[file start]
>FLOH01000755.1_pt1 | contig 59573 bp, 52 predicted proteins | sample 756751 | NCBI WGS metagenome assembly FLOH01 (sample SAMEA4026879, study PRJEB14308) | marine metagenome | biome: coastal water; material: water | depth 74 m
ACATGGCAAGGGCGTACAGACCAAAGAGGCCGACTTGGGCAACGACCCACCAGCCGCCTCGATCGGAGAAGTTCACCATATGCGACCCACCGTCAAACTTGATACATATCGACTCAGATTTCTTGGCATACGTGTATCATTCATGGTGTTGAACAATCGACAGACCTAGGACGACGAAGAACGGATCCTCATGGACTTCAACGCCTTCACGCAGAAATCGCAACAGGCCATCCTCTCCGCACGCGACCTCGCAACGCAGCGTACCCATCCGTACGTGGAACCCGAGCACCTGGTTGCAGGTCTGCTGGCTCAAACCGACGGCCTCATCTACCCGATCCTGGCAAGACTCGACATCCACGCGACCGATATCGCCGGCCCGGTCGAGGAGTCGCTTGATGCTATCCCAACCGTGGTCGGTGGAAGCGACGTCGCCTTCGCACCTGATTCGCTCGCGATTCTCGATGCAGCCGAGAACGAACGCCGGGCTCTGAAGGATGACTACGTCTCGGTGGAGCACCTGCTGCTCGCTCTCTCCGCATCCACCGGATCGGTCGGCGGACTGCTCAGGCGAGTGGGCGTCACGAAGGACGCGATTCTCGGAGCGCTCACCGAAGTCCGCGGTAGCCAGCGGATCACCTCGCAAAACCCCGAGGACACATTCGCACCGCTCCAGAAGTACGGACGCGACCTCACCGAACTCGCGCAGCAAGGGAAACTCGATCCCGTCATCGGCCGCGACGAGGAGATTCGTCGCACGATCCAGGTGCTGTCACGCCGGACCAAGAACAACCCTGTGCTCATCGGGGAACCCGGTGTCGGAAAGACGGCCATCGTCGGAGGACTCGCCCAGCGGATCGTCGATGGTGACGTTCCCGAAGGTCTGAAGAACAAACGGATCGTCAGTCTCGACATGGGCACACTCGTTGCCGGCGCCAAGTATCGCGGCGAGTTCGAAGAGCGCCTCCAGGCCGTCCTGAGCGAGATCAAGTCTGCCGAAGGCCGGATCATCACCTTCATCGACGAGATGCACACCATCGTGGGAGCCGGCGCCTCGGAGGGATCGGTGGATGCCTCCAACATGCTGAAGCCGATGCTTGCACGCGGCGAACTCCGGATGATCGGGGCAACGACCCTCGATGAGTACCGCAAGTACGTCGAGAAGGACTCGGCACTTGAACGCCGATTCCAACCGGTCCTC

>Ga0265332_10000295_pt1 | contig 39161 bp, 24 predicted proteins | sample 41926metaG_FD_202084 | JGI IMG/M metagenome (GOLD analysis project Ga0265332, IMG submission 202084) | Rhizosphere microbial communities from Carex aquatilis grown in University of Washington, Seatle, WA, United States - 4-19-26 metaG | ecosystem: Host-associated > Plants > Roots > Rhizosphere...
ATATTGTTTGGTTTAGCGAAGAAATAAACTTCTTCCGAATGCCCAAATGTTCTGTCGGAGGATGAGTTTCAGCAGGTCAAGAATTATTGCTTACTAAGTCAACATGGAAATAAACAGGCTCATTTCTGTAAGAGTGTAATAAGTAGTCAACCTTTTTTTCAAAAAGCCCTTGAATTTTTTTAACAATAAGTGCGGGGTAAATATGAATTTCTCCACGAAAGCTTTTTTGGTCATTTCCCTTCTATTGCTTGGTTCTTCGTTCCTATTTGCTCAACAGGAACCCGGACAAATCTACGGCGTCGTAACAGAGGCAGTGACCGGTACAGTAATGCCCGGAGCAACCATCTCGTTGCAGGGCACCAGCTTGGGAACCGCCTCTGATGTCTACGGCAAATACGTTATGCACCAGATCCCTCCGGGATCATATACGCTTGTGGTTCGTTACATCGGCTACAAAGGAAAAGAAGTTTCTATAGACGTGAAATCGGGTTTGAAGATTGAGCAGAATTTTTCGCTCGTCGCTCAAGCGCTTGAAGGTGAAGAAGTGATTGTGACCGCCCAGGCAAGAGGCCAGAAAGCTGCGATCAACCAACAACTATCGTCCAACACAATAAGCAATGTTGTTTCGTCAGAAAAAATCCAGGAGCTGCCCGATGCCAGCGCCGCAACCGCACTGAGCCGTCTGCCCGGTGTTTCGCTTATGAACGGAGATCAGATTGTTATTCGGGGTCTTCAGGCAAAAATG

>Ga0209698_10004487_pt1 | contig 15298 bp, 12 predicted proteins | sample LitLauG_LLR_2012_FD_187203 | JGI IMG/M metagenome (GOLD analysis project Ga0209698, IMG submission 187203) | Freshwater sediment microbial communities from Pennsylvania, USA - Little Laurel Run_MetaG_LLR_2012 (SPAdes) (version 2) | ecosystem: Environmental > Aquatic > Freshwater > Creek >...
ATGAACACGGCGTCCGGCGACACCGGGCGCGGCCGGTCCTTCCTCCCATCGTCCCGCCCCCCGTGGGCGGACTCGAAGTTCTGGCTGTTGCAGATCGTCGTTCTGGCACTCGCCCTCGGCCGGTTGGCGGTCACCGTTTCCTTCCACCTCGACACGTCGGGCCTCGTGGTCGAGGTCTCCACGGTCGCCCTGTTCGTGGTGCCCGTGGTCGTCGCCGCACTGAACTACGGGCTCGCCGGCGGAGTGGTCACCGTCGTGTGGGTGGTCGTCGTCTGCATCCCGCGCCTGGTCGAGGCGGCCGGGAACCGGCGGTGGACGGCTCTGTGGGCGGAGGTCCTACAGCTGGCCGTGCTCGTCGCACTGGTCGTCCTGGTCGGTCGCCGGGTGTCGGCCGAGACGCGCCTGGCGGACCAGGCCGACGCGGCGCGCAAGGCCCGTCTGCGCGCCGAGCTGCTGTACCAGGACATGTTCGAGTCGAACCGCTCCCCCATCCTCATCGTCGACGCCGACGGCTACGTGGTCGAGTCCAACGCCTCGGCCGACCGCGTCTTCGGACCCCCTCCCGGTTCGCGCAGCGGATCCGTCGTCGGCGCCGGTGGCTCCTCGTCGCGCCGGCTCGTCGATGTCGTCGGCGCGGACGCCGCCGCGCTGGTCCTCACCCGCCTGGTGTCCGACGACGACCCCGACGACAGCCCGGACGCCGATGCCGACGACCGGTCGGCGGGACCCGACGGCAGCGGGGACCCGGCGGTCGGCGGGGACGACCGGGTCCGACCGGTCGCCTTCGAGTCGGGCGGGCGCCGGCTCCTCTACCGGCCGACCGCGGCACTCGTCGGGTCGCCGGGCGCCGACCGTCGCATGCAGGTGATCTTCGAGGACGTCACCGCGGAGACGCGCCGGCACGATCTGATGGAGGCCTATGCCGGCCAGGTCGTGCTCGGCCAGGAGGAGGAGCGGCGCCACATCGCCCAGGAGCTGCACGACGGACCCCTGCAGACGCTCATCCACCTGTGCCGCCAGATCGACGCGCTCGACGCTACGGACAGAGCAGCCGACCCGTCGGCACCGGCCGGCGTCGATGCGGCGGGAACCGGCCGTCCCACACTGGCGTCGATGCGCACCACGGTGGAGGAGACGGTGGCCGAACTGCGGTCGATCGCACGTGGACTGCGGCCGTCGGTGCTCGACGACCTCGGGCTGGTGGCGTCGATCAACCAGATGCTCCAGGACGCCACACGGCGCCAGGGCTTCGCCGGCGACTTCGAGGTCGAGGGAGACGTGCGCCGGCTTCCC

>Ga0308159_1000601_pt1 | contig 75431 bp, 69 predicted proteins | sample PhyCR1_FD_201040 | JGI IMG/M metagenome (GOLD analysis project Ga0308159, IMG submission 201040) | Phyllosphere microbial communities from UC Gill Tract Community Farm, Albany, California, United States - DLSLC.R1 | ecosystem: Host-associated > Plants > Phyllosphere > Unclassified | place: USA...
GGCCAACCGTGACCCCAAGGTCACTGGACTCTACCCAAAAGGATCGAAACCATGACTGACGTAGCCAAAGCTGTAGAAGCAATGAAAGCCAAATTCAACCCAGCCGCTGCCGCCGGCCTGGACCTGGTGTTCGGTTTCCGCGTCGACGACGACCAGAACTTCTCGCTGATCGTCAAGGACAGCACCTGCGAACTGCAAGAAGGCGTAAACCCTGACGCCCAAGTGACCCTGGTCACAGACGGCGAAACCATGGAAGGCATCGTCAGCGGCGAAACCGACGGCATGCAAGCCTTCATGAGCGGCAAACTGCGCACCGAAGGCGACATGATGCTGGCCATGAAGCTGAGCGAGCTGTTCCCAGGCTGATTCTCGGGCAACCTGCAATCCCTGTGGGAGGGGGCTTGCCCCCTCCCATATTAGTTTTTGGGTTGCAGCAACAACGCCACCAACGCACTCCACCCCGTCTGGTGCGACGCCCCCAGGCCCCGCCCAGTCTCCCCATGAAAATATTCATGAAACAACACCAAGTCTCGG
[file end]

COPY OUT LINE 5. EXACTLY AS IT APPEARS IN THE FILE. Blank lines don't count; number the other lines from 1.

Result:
>Ga0209698_10004487_pt1 | contig 15298 bp, 12 predicted proteins | sample LitLauG_LLR_2012_FD_187203 | JGI IMG/M metagenome (GOLD analysis project Ga0209698, IMG submission 187203) | Freshwater sediment microbial communities from Pennsylvania, USA - Little Laurel Run_MetaG_LLR_2012 (SPAdes) (version 2) | ecosystem: Environmental > Aquatic > Freshwater > Creek >...